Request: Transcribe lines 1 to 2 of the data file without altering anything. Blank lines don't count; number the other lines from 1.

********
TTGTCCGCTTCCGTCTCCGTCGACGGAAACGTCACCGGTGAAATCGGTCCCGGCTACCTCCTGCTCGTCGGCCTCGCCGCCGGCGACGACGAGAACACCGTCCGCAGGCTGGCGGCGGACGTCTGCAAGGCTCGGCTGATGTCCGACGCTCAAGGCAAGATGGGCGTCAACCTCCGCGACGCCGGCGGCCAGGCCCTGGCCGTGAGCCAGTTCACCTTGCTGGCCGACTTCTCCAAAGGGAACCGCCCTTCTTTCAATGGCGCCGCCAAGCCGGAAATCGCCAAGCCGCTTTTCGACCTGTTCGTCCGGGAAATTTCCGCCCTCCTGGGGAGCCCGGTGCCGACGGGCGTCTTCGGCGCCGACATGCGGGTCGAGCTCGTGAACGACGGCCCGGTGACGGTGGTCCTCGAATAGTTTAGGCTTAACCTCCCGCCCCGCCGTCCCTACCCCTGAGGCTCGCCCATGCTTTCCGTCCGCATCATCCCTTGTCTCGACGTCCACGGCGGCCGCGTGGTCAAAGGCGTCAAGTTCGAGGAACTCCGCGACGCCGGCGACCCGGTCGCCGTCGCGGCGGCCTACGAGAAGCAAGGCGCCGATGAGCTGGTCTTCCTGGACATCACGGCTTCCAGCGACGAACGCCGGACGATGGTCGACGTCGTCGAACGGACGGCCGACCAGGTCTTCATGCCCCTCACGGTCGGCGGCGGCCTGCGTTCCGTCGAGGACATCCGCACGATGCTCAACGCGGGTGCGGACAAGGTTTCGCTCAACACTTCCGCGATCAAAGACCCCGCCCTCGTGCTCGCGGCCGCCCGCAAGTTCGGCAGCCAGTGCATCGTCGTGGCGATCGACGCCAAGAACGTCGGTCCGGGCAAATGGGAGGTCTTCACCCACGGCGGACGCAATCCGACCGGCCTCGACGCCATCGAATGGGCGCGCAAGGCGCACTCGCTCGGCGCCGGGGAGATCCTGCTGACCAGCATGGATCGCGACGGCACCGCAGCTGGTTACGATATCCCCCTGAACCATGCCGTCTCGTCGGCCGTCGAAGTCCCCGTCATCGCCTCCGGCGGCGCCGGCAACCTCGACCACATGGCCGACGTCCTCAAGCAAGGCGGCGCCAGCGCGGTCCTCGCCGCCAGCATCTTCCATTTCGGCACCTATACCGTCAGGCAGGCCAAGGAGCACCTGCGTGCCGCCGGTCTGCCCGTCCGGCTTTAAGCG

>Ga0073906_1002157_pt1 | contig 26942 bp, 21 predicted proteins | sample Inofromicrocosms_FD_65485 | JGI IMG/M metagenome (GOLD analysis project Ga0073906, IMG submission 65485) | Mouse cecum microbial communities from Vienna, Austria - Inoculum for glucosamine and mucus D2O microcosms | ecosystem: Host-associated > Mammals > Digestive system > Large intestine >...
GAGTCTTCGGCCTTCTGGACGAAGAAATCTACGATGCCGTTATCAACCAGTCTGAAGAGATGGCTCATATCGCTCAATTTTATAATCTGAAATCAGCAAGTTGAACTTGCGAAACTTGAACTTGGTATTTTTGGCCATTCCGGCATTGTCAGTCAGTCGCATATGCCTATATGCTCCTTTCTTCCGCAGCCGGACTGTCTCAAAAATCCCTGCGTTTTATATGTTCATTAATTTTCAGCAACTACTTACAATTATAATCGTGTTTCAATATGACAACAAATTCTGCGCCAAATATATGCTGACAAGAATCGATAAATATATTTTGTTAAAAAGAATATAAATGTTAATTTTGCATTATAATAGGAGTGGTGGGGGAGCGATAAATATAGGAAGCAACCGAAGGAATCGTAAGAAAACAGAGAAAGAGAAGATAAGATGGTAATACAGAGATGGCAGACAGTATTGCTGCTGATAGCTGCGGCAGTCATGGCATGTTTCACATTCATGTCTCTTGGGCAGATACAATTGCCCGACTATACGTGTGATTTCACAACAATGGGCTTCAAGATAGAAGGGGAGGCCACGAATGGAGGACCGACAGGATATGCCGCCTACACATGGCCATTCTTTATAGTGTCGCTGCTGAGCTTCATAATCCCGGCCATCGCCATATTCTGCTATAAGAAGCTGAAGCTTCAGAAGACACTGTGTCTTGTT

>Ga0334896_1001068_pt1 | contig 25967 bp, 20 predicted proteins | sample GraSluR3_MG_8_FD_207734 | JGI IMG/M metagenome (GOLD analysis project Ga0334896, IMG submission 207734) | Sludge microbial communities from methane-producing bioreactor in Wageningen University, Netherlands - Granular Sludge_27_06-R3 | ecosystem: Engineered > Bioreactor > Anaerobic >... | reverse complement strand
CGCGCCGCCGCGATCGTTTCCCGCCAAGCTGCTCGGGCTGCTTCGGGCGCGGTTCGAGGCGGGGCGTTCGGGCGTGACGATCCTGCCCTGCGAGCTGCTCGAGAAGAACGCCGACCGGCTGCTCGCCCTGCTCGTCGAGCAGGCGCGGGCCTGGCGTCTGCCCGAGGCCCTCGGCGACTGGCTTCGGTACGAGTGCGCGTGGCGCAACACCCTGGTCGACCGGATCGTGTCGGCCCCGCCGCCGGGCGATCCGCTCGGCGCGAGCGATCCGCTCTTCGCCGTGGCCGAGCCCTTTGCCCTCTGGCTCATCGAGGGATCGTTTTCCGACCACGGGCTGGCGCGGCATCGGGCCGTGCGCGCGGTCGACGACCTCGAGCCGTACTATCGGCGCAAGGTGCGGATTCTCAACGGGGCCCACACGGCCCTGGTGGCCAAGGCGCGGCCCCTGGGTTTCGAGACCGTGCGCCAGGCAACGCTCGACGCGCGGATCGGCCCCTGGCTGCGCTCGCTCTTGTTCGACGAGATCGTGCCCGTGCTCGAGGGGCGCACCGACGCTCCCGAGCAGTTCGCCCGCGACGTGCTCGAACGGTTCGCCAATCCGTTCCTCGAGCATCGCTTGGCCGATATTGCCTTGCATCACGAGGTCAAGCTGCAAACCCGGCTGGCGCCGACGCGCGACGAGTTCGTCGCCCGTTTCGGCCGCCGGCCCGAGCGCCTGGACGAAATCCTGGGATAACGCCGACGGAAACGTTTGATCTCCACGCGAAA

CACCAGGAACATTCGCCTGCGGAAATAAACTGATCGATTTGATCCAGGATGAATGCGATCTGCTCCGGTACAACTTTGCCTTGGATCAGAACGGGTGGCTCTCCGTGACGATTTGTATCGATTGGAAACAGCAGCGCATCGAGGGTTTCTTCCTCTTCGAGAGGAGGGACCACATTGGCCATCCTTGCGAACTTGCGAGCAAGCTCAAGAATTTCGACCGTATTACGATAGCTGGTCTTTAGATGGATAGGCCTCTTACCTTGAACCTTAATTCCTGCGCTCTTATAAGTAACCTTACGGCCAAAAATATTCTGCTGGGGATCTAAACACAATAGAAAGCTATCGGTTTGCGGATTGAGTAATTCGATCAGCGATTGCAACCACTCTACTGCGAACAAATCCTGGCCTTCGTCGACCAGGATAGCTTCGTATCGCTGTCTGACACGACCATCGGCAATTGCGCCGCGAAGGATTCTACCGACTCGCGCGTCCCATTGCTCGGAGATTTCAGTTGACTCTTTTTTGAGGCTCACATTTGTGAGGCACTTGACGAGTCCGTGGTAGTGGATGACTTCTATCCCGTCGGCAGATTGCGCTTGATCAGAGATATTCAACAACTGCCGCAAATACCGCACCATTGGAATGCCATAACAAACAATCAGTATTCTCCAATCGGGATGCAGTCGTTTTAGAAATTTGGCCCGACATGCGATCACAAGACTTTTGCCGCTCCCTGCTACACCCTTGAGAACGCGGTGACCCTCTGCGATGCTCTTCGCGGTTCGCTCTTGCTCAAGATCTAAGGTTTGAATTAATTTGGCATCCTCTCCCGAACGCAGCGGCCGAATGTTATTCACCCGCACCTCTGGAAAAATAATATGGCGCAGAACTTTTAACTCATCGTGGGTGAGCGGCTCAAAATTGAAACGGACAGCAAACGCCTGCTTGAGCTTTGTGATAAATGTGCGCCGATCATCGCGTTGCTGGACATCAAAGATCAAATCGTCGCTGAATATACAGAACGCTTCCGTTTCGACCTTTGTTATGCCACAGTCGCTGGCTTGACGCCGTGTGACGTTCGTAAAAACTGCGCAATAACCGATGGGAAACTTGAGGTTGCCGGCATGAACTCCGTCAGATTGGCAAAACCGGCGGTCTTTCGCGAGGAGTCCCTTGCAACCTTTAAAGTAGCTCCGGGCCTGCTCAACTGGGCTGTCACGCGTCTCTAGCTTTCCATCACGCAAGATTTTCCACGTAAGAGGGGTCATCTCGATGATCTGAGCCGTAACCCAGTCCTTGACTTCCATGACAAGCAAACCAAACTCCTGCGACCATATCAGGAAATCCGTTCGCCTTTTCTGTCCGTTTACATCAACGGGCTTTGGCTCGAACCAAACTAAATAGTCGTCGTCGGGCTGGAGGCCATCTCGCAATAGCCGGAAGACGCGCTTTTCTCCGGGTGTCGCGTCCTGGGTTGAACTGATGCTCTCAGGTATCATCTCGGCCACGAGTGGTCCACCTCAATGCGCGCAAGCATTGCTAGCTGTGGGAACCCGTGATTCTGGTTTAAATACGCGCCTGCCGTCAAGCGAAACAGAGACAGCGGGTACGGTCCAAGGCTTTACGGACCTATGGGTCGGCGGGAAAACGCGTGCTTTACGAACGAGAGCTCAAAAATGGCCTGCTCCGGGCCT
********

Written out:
TTGTCCGCTTCCGTCTCCGTCGACGGAAACGTCACCGGTGAAATCGGTCCCGGCTACCTCCTGCTCGTCGGCCTCGCCGCCGGCGACGACGAGAACACCGTCCGCAGGCTGGCGGCGGACGTCTGCAAGGCTCGGCTGATGTCCGACGCTCAAGGCAAGATGGGCGTCAACCTCCGCGACGCCGGCGGCCAGGCCCTGGCCGTGAGCCAGTTCACCTTGCTGGCCGACTTCTCCAAAGGGAACCGCCCTTCTTTCAATGGCGCCGCCAAGCCGGAAATCGCCAAGCCGCTTTTCGACCTGTTCGTCCGGGAAATTTCCGCCCTCCTGGGGAGCCCGGTGCCGACGGGCGTCTTCGGCGCCGACATGCGGGTCGAGCTCGTGAACGACGGCCCGGTGACGGTGGTCCTCGAATAGTTTAGGCTTAACCTCCCGCCCCGCCGTCCCTACCCCTGAGGCTCGCCCATGCTTTCCGTCCGCATCATCCCTTGTCTCGACGTCCACGGCGGCCGCGTGGTCAAAGGCGTCAAGTTCGAGGAACTCCGCGACGCCGGCGACCCGGTCGCCGTCGCGGCGGCCTACGAGAAGCAAGGCGCCGATGAGCTGGTCTTCCTGGACATCACGGCTTCCAGCGACGAACGCCGGACGATGGTCGACGTCGTCGAACGGACGGCCGACCAGGTCTTCATGCCCCTCACGGTCGGCGGCGGCCTGCGTTCCGTCGAGGACATCCGCACGATGCTCAACGCGGGTGCGGACAAGGTTTCGCTCAACACTTCCGCGATCAAAGACCCCGCCCTCGTGCTCGCGGCCGCCCGCAAGTTCGGCAGCCAGTGCATCGTCGTGGCGATCGACGCCAAGAACGTCGGTCCGGGCAAATGGGAGGTCTTCACCCACGGCGGACGCAATCCGACCGGCCTCGACGCCATCGAATGGGCGCGCAAGGCGCACTCGCTCGGCGCCGGGGAGATCCTGCTGACCAGCATGGATCGCGACGGCACCGCAGCTGGTTACGATATCCCCCTGAACCATGCCGTCTCGTCGGCCGTCGAAGTCCCCGTCATCGCCTCCGGCGGCGCCGGCAACCTCGACCACATGGCCGACGTCCTCAAGCAAGGCGGCGCCAGCGCGGTCCTCGCCGCCAGCATCTTCCATTTCGGCACCTATACCGTCAGGCAGGCCAAGGAGCACCTGCGTGCCGCCGGTCTGCCCGTCCGGCTTTAAGCG

>Ga0073906_1002157_pt1 | contig 26942 bp, 21 predicted proteins | sample Inofromicrocosms_FD_65485 | JGI IMG/M metagenome (GOLD analysis project Ga0073906, IMG submission 65485) | Mouse cecum microbial communities from Vienna, Austria - Inoculum for glucosamine and mucus D2O microcosms | ecosystem: Host-associated > Mammals > Digestive system > Large intestine >...